Advertisement
YOU ARE HERE: LAT HomeCollectionsMovies

'Rush Hour' Stays in Fast Lane for Second Weekend

Box Office: The action film collects an estimated $21.1 million. 'Ronin' and 'Urban Legend' make impressive debuts.

September 28, 1998|From Associated Press

The Jackie Chan-Chris Tucker cop movie "Rush Hour" dominated an adventure-filled weekend box office that also saw strong debuts from Robert De Niro's "Ronin" and the horror film "Urban Legend."

The family drama "One True Thing" lost about a third of its audience to fall into a fourth-place tie with the resilient gross-out comedy "There's Something About Mary," which crossed the $150-million mark in its 11th week.

In its second week, "Rush Hour" collected an estimated $21.1 million in ticket sales for a total of $63.9 million. The film played well everywhere except in southern Florida and Louisiana, said New Line Cinema's distribution head, Al Shapiro.

"And that was because of the hurricane," he said, adding that the film is attracting "every age across the board, from little kids to their grandparents."

"Rush Hour" was the second unexpected hit for New Line this year. The studio's vampire film "Blade" grossed another $2 million over the weekend to land in ninth place, with a six-week total of $64.2 million.

Underscoring that action is big this fall, the car-chase thriller "Ronin" opened with $13 million for second place, providing a rare dose of good news for beleaguered MGM, which went into the weekend dead last among the studios for this year.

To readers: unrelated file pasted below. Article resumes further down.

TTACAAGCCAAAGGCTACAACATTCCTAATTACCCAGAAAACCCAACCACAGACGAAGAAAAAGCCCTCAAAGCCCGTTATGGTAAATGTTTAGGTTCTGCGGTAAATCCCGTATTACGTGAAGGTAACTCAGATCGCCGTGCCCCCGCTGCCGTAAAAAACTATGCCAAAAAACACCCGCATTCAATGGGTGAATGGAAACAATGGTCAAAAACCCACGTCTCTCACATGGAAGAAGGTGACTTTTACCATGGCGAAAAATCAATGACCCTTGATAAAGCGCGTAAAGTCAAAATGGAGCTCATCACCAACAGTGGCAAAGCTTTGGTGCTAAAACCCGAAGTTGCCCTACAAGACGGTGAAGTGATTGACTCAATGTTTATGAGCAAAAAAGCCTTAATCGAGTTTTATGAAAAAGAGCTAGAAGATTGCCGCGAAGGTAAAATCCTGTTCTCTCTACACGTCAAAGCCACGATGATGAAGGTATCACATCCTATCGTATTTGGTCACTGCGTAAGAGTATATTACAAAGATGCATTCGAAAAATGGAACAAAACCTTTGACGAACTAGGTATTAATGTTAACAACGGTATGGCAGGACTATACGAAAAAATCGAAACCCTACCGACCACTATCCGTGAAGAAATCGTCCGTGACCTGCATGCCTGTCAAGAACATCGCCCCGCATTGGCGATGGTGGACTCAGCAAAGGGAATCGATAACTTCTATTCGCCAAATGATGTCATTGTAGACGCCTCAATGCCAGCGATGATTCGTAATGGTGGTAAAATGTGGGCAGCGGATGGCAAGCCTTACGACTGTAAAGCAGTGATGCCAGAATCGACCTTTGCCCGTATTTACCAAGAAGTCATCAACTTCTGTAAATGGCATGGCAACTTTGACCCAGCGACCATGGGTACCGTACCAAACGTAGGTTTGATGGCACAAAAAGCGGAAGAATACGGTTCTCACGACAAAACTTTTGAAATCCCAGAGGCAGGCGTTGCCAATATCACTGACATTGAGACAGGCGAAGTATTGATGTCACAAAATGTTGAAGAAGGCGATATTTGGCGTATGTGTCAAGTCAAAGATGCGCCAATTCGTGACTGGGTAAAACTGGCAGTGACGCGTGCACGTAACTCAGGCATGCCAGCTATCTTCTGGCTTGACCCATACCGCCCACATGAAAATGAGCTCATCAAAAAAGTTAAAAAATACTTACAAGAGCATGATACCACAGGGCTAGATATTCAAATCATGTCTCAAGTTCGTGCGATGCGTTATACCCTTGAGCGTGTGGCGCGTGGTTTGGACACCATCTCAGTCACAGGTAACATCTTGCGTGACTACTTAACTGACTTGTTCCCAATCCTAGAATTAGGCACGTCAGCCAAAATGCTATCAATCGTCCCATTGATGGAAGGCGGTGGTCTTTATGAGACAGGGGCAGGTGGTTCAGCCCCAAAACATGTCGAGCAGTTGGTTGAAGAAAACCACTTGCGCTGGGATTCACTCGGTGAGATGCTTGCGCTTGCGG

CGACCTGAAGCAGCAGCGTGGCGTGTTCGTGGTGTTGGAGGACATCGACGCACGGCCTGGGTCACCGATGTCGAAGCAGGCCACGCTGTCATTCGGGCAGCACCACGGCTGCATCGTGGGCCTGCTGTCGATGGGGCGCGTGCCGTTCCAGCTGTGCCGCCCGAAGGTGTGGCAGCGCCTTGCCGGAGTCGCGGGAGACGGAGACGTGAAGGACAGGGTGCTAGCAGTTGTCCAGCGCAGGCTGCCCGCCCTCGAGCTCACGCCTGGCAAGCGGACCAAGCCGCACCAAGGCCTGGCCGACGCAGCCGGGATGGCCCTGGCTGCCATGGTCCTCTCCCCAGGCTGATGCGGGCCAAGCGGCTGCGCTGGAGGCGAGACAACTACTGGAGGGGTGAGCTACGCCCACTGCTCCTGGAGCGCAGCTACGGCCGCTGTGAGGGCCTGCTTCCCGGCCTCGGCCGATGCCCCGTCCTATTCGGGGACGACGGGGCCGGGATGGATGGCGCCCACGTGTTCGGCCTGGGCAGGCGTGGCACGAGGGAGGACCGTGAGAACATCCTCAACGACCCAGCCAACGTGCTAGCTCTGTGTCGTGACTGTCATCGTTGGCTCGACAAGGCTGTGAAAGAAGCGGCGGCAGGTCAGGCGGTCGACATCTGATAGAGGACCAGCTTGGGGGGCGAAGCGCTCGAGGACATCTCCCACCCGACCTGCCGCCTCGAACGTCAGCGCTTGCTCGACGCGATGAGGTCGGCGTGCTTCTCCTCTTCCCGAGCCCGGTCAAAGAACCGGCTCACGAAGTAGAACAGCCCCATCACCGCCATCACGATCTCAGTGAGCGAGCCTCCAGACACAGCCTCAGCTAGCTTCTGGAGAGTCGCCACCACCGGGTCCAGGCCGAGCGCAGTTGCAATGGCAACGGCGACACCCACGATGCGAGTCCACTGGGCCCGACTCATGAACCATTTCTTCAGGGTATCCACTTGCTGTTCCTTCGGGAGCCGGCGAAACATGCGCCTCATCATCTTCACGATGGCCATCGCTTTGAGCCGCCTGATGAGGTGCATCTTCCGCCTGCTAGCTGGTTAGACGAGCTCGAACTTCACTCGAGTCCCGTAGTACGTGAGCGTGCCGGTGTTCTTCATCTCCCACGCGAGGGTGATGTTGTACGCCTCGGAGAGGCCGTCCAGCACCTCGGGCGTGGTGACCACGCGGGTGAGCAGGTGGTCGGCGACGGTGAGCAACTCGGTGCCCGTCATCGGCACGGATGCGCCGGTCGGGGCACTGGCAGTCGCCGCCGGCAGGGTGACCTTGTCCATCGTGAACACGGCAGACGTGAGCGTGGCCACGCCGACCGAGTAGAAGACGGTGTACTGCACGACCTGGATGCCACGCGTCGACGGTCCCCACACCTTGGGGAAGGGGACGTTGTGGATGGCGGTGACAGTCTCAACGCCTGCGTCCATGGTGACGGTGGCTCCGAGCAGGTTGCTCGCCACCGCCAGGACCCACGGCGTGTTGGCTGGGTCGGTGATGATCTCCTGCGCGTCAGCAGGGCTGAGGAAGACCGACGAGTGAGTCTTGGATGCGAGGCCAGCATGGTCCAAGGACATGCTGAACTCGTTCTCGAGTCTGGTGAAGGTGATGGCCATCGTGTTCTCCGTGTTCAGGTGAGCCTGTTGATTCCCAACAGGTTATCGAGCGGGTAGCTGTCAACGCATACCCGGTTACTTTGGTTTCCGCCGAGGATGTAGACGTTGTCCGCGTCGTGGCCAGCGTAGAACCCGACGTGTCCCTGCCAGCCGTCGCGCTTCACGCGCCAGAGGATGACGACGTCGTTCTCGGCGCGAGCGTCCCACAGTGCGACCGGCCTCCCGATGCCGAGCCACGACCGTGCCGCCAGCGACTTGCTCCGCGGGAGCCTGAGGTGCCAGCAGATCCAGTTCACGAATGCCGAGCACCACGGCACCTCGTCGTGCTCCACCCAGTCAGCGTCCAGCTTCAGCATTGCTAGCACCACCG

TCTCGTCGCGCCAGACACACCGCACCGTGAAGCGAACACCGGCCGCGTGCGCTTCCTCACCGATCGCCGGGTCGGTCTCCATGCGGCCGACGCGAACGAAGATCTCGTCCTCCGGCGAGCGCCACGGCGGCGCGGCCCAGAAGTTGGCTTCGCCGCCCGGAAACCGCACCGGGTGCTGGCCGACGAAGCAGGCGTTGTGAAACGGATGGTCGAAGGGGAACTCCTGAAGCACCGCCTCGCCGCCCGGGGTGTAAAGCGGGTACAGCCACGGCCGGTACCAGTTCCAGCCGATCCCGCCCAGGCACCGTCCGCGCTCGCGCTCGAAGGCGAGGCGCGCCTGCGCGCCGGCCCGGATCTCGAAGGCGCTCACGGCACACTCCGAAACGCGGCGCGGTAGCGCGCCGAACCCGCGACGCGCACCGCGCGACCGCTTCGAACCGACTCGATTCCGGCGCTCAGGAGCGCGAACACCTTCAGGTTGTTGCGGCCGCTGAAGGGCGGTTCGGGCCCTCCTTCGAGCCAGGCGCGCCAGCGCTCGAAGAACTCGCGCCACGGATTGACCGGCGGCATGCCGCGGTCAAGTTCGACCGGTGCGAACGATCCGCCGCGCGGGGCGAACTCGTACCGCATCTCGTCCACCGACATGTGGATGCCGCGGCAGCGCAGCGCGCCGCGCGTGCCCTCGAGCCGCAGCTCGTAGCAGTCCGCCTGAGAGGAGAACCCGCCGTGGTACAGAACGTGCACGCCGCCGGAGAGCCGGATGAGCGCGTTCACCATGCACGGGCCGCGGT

"Ronin's" debut was the third-biggest for a De Niro film, following the $14.5-million five-day Thanksgiving opener for "Casino" in 1995 and the $13.5-million three-day debut of "Cop Land" last year.

"Urban Legend" earned $11 million for third place, followed by $4.5 million each for "One True Thing" and "There's Something About Mary," which now has grossed $152.5 million.

"Simon Birch," about a dwarf with big ideas, was at No. 6 with $2.7 million, while Steven Spielberg's "Saving Private Ryan" remained firmly in the top 10 even after 10 weeks, collecting $2.6 million and finishing seventh.

The Matt Damon poker-playing drama "Rounders" was eighth with $2.5 million, just ahead of "Blade." "Ever After" with Drew Barrymore was No. 10 with $1.2 million.

After 13 weeks, "Armageddon" just missed the top 10, collecting $959,000 for 11th place. The year's biggest film is still shy of the $200-million mark, with a total of $197.1 million.

Opening impressively in limited release was the black comedy "Clay Pigeons" with a strong $8,724-per-theater average. It collected $165,747 in 19 locations.

Next weekend brings the much-anticipated opening of DreamWorks' animated feature "Antz" and the Robin Williams-Cuba Gooding Jr. drama, "What Dreams May Come."

Advertisement
Los Angeles Times Articles
|
|
|